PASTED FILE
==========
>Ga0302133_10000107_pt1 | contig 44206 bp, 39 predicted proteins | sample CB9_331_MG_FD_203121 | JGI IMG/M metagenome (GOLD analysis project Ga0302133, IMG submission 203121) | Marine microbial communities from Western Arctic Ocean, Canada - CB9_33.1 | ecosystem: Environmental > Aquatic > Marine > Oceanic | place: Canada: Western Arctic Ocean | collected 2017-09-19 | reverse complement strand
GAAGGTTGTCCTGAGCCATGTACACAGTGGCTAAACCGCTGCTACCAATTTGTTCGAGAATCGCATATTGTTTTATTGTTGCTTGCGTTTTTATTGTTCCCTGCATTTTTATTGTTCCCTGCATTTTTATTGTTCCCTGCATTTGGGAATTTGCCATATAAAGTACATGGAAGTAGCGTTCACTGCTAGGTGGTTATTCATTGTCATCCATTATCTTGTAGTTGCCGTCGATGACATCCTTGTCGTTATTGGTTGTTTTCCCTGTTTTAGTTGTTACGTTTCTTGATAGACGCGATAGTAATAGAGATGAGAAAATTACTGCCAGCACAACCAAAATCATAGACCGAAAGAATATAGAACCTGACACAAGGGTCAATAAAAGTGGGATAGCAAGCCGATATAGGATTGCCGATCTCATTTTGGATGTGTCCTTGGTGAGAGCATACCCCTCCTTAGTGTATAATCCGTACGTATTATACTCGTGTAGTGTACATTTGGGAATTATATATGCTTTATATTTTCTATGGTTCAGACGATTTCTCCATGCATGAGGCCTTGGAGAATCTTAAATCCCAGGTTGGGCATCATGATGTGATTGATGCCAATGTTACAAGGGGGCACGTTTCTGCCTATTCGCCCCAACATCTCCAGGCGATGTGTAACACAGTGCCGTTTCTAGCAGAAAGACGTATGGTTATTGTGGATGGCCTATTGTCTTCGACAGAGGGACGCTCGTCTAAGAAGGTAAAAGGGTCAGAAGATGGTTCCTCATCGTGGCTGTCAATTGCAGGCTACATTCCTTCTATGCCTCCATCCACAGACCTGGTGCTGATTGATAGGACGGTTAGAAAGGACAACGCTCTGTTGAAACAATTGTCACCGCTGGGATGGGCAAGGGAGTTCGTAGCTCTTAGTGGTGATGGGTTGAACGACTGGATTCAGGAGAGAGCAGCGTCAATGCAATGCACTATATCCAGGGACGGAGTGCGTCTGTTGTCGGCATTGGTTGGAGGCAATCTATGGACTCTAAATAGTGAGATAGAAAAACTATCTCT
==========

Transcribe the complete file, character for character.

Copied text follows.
>Ga0302133_10000107_pt1 | contig 44206 bp, 39 predicted proteins | sample CB9_331_MG_FD_203121 | JGI IMG/M metagenome (GOLD analysis project Ga0302133, IMG submission 203121) | Marine microbial communities from Western Arctic Ocean, Canada - CB9_33.1 | ecosystem: Environmental > Aquatic > Marine > Oceanic | place: Canada: Western Arctic Ocean | collected 2017-09-19 | reverse complement strand
GAAGGTTGTCCTGAGCCATGTACACAGTGGCTAAACCGCTGCTACCAATTTGTTCGAGAATCGCATATTGTTTTATTGTTGCTTGCGTTTTTATTGTTCCCTGCATTTTTATTGTTCCCTGCATTTTTATTGTTCCCTGCATTTGGGAATTTGCCATATAAAGTACATGGAAGTAGCGTTCACTGCTAGGTGGTTATTCATTGTCATCCATTATCTTGTAGTTGCCGTCGATGACATCCTTGTCGTTATTGGTTGTTTTCCCTGTTTTAGTTGTTACGTTTCTTGATAGACGCGATAGTAATAGAGATGAGAAAATTACTGCCAGCACAACCAAAATCATAGACCGAAAGAATATAGAACCTGACACAAGGGTCAATAAAAGTGGGATAGCAAGCCGATATAGGATTGCCGATCTCATTTTGGATGTGTCCTTGGTGAGAGCATACCCCTCCTTAGTGTATAATCCGTACGTATTATACTCGTGTAGTGTACATTTGGGAATTATATATGCTTTATATTTTCTATGGTTCAGACGATTTCTCCATGCATGAGGCCTTGGAGAATCTTAAATCCCAGGTTGGGCATCATGATGTGATTGATGCCAATGTTACAAGGGGGCACGTTTCTGCCTATTCGCCCCAACATCTCCAGGCGATGTGTAACACAGTGCCGTTTCTAGCAGAAAGACGTATGGTTATTGTGGATGGCCTATTGTCTTCGACAGAGGGACGCTCGTCTAAGAAGGTAAAAGGGTCAGAAGATGGTTCCTCATCGTGGCTGTCAATTGCAGGCTACATTCCTTCTATGCCTCCATCCACAGACCTGGTGCTGATTGATAGGACGGTTAGAAAGGACAACGCTCTGTTGAAACAATTGTCACCGCTGGGATGGGCAAGGGAGTTCGTAGCTCTTAGTGGTGATGGGTTGAACGACTGGATTCAGGAGAGAGCAGCGTCAATGCAATGCACTATATCCAGGGACGGAGTGCGTCTGTTGTCGGCATTGGTTGGAGGCAATCTATGGACTCTAAATAGTGAGATAGAAAAACTATCTCT